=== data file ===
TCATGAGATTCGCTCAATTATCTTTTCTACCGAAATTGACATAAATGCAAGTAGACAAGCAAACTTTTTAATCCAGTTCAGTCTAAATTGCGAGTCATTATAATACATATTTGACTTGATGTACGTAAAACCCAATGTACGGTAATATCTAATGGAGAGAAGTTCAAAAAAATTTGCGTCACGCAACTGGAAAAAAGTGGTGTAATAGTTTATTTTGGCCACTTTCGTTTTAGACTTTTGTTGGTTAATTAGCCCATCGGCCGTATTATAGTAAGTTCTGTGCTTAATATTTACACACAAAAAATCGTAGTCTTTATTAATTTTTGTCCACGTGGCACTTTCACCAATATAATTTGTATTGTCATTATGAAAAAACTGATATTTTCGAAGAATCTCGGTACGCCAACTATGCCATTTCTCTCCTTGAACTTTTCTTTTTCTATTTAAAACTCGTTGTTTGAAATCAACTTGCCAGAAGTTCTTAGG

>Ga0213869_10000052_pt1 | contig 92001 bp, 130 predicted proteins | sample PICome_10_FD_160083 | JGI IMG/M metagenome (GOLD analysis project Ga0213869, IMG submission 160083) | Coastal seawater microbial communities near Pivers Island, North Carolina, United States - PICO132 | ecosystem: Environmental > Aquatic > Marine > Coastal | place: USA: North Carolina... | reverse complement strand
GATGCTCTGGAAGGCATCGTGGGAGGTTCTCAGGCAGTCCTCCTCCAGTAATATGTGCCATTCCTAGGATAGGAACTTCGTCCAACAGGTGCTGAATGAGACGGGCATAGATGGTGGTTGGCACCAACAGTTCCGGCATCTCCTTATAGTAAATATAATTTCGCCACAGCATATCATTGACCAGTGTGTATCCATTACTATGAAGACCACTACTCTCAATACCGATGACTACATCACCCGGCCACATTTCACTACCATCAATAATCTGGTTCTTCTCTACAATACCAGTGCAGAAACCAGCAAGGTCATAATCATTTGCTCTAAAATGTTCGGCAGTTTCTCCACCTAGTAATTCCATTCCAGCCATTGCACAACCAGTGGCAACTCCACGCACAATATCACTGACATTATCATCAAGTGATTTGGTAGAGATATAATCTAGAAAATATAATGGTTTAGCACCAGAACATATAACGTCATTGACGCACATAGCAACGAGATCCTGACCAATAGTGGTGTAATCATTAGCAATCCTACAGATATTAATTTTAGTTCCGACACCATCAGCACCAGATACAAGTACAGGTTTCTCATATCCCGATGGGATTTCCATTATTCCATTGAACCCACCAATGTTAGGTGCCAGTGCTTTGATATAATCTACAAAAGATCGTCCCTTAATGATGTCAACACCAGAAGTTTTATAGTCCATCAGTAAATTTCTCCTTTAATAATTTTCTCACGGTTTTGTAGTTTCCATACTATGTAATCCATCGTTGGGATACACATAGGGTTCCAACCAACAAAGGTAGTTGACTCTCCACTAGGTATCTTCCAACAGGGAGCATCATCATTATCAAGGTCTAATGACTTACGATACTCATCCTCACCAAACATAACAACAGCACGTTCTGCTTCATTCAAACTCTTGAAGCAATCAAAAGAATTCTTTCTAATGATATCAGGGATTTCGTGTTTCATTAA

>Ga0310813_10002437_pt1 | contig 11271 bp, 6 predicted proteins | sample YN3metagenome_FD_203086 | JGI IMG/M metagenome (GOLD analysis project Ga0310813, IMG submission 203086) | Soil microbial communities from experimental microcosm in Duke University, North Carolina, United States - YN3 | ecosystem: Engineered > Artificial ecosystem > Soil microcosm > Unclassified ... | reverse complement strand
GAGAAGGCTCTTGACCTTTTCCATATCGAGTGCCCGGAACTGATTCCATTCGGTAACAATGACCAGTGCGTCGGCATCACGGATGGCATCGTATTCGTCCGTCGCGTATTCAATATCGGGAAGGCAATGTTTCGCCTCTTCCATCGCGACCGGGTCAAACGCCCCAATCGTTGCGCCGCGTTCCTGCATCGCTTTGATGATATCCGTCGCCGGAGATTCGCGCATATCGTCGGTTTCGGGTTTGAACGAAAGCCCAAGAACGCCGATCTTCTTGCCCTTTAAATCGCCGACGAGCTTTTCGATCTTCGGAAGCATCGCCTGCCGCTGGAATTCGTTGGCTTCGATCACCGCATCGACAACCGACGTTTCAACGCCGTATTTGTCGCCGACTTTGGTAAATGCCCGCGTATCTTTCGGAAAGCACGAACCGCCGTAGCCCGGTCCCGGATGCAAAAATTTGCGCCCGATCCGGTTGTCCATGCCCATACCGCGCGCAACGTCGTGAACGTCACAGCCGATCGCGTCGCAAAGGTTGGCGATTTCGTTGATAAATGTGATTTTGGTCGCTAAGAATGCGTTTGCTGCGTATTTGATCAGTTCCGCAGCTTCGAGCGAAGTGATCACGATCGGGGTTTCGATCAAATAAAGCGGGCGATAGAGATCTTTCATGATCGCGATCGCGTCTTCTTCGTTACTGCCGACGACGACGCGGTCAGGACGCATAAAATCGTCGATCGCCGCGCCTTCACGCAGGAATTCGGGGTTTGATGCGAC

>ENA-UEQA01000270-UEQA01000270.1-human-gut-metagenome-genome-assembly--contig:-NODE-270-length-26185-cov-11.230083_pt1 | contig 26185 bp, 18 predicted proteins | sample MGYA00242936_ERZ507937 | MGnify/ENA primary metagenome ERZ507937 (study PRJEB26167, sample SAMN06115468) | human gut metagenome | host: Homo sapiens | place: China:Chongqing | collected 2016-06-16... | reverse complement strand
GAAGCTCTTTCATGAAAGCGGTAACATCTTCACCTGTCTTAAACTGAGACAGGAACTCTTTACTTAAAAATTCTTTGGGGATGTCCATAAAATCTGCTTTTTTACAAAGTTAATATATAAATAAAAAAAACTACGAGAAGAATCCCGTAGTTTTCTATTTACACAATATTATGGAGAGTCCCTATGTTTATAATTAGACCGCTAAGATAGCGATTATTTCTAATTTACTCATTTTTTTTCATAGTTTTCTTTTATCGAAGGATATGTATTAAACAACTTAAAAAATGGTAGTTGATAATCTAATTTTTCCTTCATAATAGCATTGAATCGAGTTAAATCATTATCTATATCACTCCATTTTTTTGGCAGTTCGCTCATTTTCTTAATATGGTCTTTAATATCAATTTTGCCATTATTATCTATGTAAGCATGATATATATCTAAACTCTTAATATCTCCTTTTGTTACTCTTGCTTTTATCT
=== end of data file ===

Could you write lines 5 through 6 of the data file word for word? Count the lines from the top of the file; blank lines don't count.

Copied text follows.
GAGAAGGCTCTTGACCTTTTCCATATCGAGTGCCCGGAACTGATTCCATTCGGTAACAATGACCAGTGCGTCGGCATCACGGATGGCATCGTATTCGTCCGTCGCGTATTCAATATCGGGAAGGCAATGTTTCGCCTCTTCCATCGCGACCGGGTCAAACGCCCCAATCGTTGCGCCGCGTTCCTGCATCGCTTTGATGATATCCGTCGCCGGAGATTCGCGCATATCGTCGGTTTCGGGTTTGAACGAAAGCCCAAGAACGCCGATCTTCTTGCCCTTTAAATCGCCGACGAGCTTTTCGATCTTCGGAAGCATCGCCTGCCGCTGGAATTCGTTGGCTTCGATCACCGCATCGACAACCGACGTTTCAACGCCGTATTTGTCGCCGACTTTGGTAAATGCCCGCGTATCTTTCGGAAAGCACGAACCGCCGTAGCCCGGTCCCGGATGCAAAAATTTGCGCCCGATCCGGTTGTCCATGCCCATACCGCGCGCAACGTCGTGAACGTCACAGCCGATCGCGTCGCAAAGGTTGGCGATTTCGTTGATAAATGTGATTTTGGTCGCTAAGAATGCGTTTGCTGCGTATTTGATCAGTTCCGCAGCTTCGAGCGAAGTGATCACGATCGGGGTTTCGATCAAATAAAGCGGGCGATAGAGATCTTTCATGATCGCGATCGCGTCTTCTTCGTTACTGCCGACGACGACGCGGTCAGGACGCATAAAATCGTCGATCGCCGCGCCTTCACGCAGGAATTCGGGGTTTGATGCGAC

>ENA-UEQA01000270-UEQA01000270.1-human-gut-metagenome-genome-assembly--contig:-NODE-270-length-26185-cov-11.230083_pt1 | contig 26185 bp, 18 predicted proteins | sample MGYA00242936_ERZ507937 | MGnify/ENA primary metagenome ERZ507937 (study PRJEB26167, sample SAMN06115468) | human gut metagenome | host: Homo sapiens | place: China:Chongqing | collected 2016-06-16... | reverse complement strand